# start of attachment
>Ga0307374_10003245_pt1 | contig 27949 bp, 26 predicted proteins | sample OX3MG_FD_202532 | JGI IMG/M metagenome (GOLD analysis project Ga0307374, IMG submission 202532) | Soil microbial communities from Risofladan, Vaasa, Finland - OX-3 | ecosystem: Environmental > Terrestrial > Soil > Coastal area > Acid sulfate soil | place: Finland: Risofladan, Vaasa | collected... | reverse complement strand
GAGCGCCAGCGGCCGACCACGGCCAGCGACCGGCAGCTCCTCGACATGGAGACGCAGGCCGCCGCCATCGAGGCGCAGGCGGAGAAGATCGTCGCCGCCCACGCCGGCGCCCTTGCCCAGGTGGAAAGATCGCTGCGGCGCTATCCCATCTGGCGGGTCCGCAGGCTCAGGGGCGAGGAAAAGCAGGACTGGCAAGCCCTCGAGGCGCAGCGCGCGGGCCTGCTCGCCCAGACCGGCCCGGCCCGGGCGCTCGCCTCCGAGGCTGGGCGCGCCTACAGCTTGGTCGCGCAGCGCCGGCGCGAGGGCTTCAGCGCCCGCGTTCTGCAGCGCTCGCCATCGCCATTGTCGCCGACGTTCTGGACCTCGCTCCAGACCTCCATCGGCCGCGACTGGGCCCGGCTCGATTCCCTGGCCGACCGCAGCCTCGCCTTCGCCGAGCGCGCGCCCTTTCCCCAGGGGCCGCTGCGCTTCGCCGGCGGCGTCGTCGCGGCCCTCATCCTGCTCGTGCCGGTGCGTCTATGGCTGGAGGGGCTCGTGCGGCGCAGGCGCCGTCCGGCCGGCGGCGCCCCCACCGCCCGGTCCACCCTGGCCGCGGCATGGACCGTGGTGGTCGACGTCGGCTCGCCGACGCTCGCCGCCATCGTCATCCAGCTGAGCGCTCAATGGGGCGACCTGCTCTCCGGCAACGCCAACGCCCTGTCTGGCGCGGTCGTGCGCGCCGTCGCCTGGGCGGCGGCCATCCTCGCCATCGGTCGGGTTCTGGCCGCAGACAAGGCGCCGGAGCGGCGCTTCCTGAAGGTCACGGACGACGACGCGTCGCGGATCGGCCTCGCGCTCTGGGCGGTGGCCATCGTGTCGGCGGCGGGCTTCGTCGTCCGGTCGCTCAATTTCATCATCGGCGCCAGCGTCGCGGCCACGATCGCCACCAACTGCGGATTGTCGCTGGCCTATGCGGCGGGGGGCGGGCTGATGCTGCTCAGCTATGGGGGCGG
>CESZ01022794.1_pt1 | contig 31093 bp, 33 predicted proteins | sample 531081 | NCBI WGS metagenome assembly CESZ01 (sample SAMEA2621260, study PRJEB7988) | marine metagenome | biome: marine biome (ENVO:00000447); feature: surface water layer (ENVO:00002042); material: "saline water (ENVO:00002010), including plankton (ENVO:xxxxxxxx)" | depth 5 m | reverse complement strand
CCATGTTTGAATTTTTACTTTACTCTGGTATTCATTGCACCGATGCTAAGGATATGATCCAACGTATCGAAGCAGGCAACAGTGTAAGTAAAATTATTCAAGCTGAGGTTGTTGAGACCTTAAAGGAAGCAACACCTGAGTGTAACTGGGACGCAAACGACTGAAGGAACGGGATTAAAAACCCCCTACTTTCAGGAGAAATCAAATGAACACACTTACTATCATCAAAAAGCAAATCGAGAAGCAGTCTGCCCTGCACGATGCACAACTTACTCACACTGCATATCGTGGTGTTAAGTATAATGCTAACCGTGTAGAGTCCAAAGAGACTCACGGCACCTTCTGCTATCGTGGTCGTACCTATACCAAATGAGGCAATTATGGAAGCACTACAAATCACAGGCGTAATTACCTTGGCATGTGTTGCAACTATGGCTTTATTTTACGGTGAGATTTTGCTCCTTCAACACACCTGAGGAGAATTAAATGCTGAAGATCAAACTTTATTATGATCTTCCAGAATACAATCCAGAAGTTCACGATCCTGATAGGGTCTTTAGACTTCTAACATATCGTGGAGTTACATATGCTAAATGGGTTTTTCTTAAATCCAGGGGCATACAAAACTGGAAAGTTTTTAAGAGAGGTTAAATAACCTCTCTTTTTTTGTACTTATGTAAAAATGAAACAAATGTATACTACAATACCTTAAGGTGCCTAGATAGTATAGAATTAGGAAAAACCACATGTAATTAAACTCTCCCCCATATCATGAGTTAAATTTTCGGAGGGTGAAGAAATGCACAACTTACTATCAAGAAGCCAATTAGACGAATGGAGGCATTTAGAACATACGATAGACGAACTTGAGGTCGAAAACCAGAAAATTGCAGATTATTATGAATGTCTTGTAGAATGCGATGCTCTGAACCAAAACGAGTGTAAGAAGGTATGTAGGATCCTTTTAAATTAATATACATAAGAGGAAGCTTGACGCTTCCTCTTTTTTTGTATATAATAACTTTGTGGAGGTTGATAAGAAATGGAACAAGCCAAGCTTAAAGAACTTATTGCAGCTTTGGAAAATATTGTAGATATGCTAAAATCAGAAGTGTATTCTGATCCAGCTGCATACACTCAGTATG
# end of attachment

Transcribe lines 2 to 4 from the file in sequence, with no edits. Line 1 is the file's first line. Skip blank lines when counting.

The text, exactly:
GAGCGCCAGCGGCCGACCACGGCCAGCGACCGGCAGCTCCTCGACATGGAGACGCAGGCCGCCGCCATCGAGGCGCAGGCGGAGAAGATCGTCGCCGCCCACGCCGGCGCCCTTGCCCAGGTGGAAAGATCGCTGCGGCGCTATCCCATCTGGCGGGTCCGCAGGCTCAGGGGCGAGGAAAAGCAGGACTGGCAAGCCCTCGAGGCGCAGCGCGCGGGCCTGCTCGCCCAGACCGGCCCGGCCCGGGCGCTCGCCTCCGAGGCTGGGCGCGCCTACAGCTTGGTCGCGCAGCGCCGGCGCGAGGGCTTCAGCGCCCGCGTTCTGCAGCGCTCGCCATCGCCATTGTCGCCGACGTTCTGGACCTCGCTCCAGACCTCCATCGGCCGCGACTGGGCCCGGCTCGATTCCCTGGCCGACCGCAGCCTCGCCTTCGCCGAGCGCGCGCCCTTTCCCCAGGGGCCGCTGCGCTTCGCCGGCGGCGTCGTCGCGGCCCTCATCCTGCTCGTGCCGGTGCGTCTATGGCTGGAGGGGCTCGTGCGGCGCAGGCGCCGTCCGGCCGGCGGCGCCCCCACCGCCCGGTCCACCCTGGCCGCGGCATGGACCGTGGTGGTCGACGTCGGCTCGCCGACGCTCGCCGCCATCGTCATCCAGCTGAGCGCTCAATGGGGCGACCTGCTCTCCGGCAACGCCAACGCCCTGTCTGGCGCGGTCGTGCGCGCCGTCGCCTGGGCGGCGGCCATCCTCGCCATCGGTCGGGTTCTGGCCGCAGACAAGGCGCCGGAGCGGCGCTTCCTGAAGGTCACGGACGACGACGCGTCGCGGATCGGCCTCGCGCTCTGGGCGGTGGCCATCGTGTCGGCGGCGGGCTTCGTCGTCCGGTCGCTCAATTTCATCATCGGCGCCAGCGTCGCGGCCACGATCGCCACCAACTGCGGATTGTCGCTGGCCTATGCGGCGGGGGGCGGGCTGATGCTGCTCAGCTATGGGGGCGG
>CESZ01022794.1_pt1 | contig 31093 bp, 33 predicted proteins | sample 531081 | NCBI WGS metagenome assembly CESZ01 (sample SAMEA2621260, study PRJEB7988) | marine metagenome | biome: marine biome (ENVO:00000447); feature: surface water layer (ENVO:00002042); material: "saline water (ENVO:00002010), including plankton (ENVO:xxxxxxxx)" | depth 5 m | reverse complement strand
CCATGTTTGAATTTTTACTTTACTCTGGTATTCATTGCACCGATGCTAAGGATATGATCCAACGTATCGAAGCAGGCAACAGTGTAAGTAAAATTATTCAAGCTGAGGTTGTTGAGACCTTAAAGGAAGCAACACCTGAGTGTAACTGGGACGCAAACGACTGAAGGAACGGGATTAAAAACCCCCTACTTTCAGGAGAAATCAAATGAACACACTTACTATCATCAAAAAGCAAATCGAGAAGCAGTCTGCCCTGCACGATGCACAACTTACTCACACTGCATATCGTGGTGTTAAGTATAATGCTAACCGTGTAGAGTCCAAAGAGACTCACGGCACCTTCTGCTATCGTGGTCGTACCTATACCAAATGAGGCAATTATGGAAGCACTACAAATCACAGGCGTAATTACCTTGGCATGTGTTGCAACTATGGCTTTATTTTACGGTGAGATTTTGCTCCTTCAACACACCTGAGGAGAATTAAATGCTGAAGATCAAACTTTATTATGATCTTCCAGAATACAATCCAGAAGTTCACGATCCTGATAGGGTCTTTAGACTTCTAACATATCGTGGAGTTACATATGCTAAATGGGTTTTTCTTAAATCCAGGGGCATACAAAACTGGAAAGTTTTTAAGAGAGGTTAAATAACCTCTCTTTTTTTGTACTTATGTAAAAATGAAACAAATGTATACTACAATACCTTAAGGTGCCTAGATAGTATAGAATTAGGAAAAACCACATGTAATTAAACTCTCCCCCATATCATGAGTTAAATTTTCGGAGGGTGAAGAAATGCACAACTTACTATCAAGAAGCCAATTAGACGAATGGAGGCATTTAGAACATACGATAGACGAACTTGAGGTCGAAAACCAGAAAATTGCAGATTATTATGAATGTCTTGTAGAATGCGATGCTCTGAACCAAAACGAGTGTAAGAAGGTATGTAGGATCCTTTTAAATTAATATACATAAGAGGAAGCTTGACGCTTCCTCTTTTTTTGTATATAATAACTTTGTGGAGGTTGATAAGAAATGGAACAAGCCAAGCTTAAAGAACTTATTGCAGCTTTGGAAAATATTGTAGATATGCTAAAATCAGAAGTGTATTCTGATCCAGCTGCATACACTCAGTATG